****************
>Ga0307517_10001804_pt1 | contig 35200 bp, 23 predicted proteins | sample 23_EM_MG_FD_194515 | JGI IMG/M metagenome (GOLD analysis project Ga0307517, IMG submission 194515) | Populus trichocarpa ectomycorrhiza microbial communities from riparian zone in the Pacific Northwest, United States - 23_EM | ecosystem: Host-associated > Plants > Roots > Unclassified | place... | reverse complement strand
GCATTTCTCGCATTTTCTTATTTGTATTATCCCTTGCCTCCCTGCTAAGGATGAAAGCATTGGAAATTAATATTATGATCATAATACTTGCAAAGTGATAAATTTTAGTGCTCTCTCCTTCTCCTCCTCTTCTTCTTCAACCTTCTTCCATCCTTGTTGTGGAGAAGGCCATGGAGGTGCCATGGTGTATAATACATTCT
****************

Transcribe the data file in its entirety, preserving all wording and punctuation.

>Ga0307517_10001804_pt1 | contig 35200 bp, 23 predicted proteins | sample 23_EM_MG_FD_194515 | JGI IMG/M metagenome (GOLD analysis project Ga0307517, IMG submission 194515) | Populus trichocarpa ectomycorrhiza microbial communities from riparian zone in the Pacific Northwest, United States - 23_EM | ecosystem: Host-associated > Plants > Roots > Unclassified | place... | reverse complement strand
GCATTTCTCGCATTTTCTTATTTGTATTATCCCTTGCCTCCCTGCTAAGGATGAAAGCATTGGAAATTAATATTATGATCATAATACTTGCAAAGTGATAAATTTTAGTGCTCTCTCCTTCTCCTCCTCTTCTTCTTCAACCTTCTTCCATCCTTGTTGTGGAGAAGGCCATGGAGGTGCCATGGTGTATAATACATTCT